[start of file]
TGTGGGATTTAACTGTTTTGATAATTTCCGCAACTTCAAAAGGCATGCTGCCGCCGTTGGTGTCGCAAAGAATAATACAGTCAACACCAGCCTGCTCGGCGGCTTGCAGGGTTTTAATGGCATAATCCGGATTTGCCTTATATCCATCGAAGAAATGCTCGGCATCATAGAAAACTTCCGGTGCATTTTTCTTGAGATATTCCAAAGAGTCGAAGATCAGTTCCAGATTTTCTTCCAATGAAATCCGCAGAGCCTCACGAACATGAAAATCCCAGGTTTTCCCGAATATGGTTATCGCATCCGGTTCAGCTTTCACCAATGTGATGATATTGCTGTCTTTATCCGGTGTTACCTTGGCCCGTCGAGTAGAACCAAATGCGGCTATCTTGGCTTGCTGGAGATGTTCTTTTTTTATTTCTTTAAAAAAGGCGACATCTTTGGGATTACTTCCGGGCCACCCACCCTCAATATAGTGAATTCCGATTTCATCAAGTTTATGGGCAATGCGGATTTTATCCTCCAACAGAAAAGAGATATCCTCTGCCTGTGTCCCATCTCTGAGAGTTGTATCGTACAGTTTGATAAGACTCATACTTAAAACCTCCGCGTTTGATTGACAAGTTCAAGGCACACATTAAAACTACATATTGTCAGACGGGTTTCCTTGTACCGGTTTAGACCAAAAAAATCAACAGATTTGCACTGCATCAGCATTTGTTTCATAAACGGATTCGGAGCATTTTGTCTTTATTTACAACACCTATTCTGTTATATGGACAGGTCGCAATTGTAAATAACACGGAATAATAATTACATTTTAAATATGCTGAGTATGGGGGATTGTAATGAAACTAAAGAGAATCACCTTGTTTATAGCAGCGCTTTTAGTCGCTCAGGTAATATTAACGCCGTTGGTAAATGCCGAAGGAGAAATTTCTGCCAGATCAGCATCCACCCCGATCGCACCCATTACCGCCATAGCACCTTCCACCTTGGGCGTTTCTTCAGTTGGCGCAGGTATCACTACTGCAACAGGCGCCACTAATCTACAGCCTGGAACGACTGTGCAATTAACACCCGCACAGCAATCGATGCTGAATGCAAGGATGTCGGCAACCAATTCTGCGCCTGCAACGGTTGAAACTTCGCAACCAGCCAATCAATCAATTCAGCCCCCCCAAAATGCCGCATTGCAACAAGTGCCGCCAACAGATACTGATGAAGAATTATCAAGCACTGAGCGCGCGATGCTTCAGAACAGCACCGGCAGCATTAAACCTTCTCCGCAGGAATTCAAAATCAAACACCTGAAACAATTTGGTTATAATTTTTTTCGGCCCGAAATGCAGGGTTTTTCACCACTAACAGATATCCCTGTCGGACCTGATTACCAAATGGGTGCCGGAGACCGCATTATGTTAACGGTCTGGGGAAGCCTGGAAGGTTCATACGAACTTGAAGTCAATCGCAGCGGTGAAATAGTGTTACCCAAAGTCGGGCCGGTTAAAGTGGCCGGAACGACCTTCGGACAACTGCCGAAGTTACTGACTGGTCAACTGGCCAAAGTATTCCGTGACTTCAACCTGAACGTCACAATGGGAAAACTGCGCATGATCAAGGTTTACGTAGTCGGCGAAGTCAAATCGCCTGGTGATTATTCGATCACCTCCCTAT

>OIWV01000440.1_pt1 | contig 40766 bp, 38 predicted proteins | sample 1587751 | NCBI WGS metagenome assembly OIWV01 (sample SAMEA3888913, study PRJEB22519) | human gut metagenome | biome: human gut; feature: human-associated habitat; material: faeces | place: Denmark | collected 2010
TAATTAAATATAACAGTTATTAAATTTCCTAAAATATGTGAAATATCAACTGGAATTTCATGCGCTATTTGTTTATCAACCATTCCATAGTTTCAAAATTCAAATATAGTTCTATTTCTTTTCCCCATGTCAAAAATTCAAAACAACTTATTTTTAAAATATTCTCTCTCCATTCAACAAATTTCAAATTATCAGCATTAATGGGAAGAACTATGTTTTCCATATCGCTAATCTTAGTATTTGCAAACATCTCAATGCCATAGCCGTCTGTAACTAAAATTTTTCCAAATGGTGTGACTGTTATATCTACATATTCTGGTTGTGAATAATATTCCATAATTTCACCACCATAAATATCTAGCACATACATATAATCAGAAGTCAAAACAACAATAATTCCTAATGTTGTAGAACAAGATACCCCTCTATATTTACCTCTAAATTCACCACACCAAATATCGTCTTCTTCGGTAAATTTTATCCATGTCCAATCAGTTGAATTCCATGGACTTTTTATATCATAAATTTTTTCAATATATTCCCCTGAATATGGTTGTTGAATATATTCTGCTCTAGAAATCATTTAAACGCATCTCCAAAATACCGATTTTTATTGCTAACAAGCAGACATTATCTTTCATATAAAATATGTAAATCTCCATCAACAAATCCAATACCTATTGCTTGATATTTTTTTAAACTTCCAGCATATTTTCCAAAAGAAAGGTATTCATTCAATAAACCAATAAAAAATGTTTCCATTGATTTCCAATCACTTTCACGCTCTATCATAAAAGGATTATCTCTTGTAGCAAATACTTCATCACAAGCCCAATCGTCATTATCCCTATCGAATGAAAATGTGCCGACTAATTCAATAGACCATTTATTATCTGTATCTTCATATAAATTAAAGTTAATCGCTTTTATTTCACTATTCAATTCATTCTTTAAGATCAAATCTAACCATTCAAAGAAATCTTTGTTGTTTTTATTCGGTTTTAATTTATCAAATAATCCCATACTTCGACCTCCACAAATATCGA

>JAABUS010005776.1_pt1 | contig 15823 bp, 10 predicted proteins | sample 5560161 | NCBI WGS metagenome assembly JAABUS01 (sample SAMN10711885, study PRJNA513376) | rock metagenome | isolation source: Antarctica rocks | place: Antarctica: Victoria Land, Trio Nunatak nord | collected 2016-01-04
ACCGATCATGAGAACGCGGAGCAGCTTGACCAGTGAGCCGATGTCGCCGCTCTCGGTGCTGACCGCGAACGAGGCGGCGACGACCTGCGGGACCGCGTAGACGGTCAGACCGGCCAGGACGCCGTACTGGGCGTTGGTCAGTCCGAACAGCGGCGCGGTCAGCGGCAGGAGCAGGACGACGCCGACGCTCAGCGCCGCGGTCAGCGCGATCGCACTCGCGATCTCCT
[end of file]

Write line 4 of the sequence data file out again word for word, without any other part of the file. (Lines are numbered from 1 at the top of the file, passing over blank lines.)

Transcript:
>JAABUS010005776.1_pt1 | contig 15823 bp, 10 predicted proteins | sample 5560161 | NCBI WGS metagenome assembly JAABUS01 (sample SAMN10711885, study PRJNA513376) | rock metagenome | isolation source: Antarctica rocks | place: Antarctica: Victoria Land, Trio Nunatak nord | collected 2016-01-04